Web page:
Hi guys,

Hope you’ve had a great month despite this crazy weather we’ve been having!

I’m going to kick things off with a great quote I heard from Lionel Sanders a few weeks ago after his incredible win at Oceanside 70.3.

“Great performers are not consistently great, they’re great at being consistent”. Tony Robbins 

What was even more interesting was when asked about the key factors that allowed him to find this incredible performance at the age of 36 when many thought he was on the decline…he replied “I actually took a proper off season to rest for the first time in my life as a pro and got some decent rest. I also managed to put together 12 weeks of the most consistent training of my career”. There were no bells and whistles, and it did include one short illness, it was just a consistent block of good training. He couldn’t remember the last time that had happened.

It also made me think of a piece of advice that legendary Australian Coach Darren Smith once gave to me about peak performance. He said, “to find peak performance you have to put a block of 12 weeks of consistent training together, do that and you’ll be in the best shape of your life”. He thought that was the minimum.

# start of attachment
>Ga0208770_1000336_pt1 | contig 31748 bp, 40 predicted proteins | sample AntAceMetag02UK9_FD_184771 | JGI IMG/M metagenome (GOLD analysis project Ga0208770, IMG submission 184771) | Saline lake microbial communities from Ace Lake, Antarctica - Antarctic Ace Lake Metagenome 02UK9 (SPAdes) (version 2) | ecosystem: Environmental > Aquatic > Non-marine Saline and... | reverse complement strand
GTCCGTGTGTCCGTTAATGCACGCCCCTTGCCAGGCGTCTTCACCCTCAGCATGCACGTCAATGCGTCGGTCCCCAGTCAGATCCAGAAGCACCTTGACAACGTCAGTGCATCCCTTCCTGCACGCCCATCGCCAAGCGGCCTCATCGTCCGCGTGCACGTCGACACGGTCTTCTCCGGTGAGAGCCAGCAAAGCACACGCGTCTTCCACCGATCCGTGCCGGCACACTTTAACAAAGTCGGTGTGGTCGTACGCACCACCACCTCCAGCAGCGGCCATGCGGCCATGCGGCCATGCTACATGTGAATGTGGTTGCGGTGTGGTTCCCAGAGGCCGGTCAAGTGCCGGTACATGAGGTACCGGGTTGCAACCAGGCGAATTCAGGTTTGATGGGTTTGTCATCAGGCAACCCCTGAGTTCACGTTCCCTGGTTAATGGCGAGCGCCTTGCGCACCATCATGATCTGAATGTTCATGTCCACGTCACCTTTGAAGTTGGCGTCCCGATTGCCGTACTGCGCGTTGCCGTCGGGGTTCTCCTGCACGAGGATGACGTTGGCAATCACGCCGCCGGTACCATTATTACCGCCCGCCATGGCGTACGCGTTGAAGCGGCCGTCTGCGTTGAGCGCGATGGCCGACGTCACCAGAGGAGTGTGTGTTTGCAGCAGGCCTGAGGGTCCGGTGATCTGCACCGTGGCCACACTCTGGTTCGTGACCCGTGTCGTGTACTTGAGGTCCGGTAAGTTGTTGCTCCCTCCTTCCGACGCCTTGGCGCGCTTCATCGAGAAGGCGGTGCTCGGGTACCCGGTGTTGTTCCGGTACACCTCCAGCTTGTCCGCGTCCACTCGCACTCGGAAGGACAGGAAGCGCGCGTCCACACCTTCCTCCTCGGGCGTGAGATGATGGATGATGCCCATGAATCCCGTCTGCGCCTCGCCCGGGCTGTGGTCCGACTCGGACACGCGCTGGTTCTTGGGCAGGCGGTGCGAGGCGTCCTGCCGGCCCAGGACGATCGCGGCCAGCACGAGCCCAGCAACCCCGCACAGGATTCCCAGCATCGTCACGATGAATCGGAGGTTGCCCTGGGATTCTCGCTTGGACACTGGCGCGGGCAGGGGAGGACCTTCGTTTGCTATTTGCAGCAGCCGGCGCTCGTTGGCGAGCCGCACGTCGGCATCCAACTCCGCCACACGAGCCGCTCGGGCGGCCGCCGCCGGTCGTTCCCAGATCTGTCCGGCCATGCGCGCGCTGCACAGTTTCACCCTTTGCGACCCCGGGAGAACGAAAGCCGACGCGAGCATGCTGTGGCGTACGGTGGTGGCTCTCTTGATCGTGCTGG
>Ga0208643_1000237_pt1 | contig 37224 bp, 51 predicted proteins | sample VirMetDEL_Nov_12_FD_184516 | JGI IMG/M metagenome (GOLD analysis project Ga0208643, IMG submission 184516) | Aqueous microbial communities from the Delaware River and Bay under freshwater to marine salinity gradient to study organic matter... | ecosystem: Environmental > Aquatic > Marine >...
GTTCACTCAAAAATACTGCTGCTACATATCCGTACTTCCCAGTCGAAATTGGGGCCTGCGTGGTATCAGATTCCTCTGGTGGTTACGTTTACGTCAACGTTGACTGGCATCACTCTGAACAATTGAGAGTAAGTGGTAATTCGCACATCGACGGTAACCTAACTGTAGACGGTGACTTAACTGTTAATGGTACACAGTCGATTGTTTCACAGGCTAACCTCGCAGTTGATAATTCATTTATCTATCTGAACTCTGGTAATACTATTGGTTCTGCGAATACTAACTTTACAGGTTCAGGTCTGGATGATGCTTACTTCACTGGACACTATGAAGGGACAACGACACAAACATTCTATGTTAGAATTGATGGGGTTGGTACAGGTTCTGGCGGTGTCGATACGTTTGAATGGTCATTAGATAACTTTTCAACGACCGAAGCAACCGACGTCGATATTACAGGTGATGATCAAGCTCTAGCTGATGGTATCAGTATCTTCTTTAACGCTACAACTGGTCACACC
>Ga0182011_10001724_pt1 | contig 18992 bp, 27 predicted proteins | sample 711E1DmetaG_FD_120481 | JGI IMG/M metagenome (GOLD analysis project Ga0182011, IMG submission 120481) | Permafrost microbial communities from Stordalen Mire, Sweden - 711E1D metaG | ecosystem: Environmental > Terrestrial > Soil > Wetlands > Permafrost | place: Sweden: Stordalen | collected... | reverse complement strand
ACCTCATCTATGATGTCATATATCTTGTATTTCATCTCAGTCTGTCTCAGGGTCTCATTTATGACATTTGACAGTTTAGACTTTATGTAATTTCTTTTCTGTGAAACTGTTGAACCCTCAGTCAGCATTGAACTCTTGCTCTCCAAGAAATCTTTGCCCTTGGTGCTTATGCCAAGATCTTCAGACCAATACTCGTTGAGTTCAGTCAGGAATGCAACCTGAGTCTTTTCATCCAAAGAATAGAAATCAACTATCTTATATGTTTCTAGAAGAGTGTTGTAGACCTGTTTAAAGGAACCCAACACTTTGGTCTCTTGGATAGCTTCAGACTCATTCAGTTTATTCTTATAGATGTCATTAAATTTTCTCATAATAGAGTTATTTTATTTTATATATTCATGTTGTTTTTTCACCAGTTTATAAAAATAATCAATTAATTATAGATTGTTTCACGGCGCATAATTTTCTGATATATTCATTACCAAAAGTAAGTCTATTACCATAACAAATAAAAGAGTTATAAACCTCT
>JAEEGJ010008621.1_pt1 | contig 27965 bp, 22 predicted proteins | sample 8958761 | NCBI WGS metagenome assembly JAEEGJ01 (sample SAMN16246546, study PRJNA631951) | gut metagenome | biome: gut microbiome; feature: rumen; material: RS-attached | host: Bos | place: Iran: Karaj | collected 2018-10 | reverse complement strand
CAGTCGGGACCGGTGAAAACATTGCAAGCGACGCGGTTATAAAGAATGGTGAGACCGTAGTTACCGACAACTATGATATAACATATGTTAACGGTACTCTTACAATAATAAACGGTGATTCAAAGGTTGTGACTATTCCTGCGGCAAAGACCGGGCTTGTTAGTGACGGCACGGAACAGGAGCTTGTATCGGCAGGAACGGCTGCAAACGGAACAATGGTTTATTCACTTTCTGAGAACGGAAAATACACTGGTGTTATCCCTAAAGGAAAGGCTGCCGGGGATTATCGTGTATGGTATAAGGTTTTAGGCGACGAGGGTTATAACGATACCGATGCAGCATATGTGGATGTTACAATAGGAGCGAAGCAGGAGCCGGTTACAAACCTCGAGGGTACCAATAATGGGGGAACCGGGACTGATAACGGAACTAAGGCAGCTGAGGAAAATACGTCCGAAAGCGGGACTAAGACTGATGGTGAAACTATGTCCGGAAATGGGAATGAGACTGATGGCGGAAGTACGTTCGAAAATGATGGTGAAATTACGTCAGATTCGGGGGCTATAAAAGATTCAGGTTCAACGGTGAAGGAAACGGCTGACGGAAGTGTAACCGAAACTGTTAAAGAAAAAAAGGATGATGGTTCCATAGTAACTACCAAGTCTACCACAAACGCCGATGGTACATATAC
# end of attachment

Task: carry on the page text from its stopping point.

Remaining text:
Both these statements made me reflect and ask myself how often do triathletes every put together 12 weeks of consistent training in the pursuit of ambitious goals? I’d argue that it’s rare, and it’s rare because of life & work stress, illness and injury prevalence.

It also made me think about how my version of consistency sometimes differs wildly with what some of my athletes consider consistent training. It’s amazing how often that an athlete will tell me how consistent they’ve been when I’ve only seen them hit a couple weeks of quality consistent training but then when we look back at the previous 8 weeks they are hitting as little as 50-75% of the training that has been set.

I certainly don’t think you have to hit 100% of training to find peak performance or good performance for that matter. It’s amazing but rare if you do in any week. But over time the best performers in training and racing come from those athletes that are hitting the mid 80’s and higher over a long period.

These metrics are all clearly visible in whatever training platforms you use or if you keep some form of training diary. Just look at training hours prescribed versus training hours completed and then average this over 4,8 and 12 weeks. And do it for each discipline, you might be quite surprised at what you see.